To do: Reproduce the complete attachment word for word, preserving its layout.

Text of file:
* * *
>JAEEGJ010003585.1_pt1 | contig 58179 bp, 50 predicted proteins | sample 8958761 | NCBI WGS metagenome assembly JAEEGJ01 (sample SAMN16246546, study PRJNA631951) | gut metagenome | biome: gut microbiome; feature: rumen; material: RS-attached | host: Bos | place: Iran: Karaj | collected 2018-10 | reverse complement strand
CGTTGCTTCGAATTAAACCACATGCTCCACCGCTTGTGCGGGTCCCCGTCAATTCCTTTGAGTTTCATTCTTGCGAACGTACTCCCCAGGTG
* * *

>JAEEGJ010003585.1_pt1 | contig 58179 bp, 50 predicted proteins | sample 8958761 | NCBI WGS metagenome assembly JAEEGJ01 (sample SAMN16246546, study PRJNA631951) | gut metagenome | biome: gut microbiome; feature: rumen; material: RS-attached | host: Bos | place: Iran: Karaj | collected 2018-10 | reverse complement strand
CGTTGCTTCGAATTAAACCACATGCTCCACCGCTTGTGCGGGTCCCCGTCAATTCCTTTGAGTTTCATTCTTGCGAACGTACTCCCCAGGTG